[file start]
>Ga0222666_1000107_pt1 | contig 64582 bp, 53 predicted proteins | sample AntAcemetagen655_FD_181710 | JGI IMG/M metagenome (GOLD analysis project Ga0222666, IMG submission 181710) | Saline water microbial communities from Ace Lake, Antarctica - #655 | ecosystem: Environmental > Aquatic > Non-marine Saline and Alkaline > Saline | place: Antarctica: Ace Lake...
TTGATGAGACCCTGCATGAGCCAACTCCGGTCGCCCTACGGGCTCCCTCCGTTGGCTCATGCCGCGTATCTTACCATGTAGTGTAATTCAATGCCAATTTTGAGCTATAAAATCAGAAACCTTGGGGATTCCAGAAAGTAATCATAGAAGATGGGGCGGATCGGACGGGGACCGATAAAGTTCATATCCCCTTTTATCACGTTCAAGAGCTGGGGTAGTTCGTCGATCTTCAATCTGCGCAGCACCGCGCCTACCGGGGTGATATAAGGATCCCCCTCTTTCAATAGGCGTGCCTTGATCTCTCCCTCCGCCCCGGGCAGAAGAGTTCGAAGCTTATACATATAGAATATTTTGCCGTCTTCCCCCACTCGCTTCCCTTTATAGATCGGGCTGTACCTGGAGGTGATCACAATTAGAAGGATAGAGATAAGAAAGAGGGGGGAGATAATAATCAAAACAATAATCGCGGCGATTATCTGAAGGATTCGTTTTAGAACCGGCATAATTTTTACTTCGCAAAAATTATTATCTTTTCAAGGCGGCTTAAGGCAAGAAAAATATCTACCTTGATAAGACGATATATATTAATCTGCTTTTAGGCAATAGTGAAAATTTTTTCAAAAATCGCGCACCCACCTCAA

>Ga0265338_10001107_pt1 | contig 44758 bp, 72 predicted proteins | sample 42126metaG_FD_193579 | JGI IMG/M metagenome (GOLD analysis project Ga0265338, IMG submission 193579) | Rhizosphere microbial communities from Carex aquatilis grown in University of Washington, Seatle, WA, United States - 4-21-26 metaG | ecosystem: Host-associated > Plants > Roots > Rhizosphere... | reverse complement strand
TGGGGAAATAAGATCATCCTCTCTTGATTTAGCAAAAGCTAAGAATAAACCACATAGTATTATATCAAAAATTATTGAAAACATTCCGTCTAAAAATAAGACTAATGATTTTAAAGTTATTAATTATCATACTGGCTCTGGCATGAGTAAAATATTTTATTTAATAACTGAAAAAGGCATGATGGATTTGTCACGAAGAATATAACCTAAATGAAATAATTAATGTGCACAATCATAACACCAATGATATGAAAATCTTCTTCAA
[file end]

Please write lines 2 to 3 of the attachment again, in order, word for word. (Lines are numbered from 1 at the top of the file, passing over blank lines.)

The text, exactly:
TTGATGAGACCCTGCATGAGCCAACTCCGGTCGCCCTACGGGCTCCCTCCGTTGGCTCATGCCGCGTATCTTACCATGTAGTGTAATTCAATGCCAATTTTGAGCTATAAAATCAGAAACCTTGGGGATTCCAGAAAGTAATCATAGAAGATGGGGCGGATCGGACGGGGACCGATAAAGTTCATATCCCCTTTTATCACGTTCAAGAGCTGGGGTAGTTCGTCGATCTTCAATCTGCGCAGCACCGCGCCTACCGGGGTGATATAAGGATCCCCCTCTTTCAATAGGCGTGCCTTGATCTCTCCCTCCGCCCCGGGCAGAAGAGTTCGAAGCTTATACATATAGAATATTTTGCCGTCTTCCCCCACTCGCTTCCCTTTATAGATCGGGCTGTACCTGGAGGTGATCACAATTAGAAGGATAGAGATAAGAAAGAGGGGGGAGATAATAATCAAAACAATAATCGCGGCGATTATCTGAAGGATTCGTTTTAGAACCGGCATAATTTTTACTTCGCAAAAATTATTATCTTTTCAAGGCGGCTTAAGGCAAGAAAAATATCTACCTTGATAAGACGATATATATTAATCTGCTTTTAGGCAATAGTGAAAATTTTTTCAAAAATCGCGCACCCACCTCAA

>Ga0265338_10001107_pt1 | contig 44758 bp, 72 predicted proteins | sample 42126metaG_FD_193579 | JGI IMG/M metagenome (GOLD analysis project Ga0265338, IMG submission 193579) | Rhizosphere microbial communities from Carex aquatilis grown in University of Washington, Seatle, WA, United States - 4-21-26 metaG | ecosystem: Host-associated > Plants > Roots > Rhizosphere... | reverse complement strand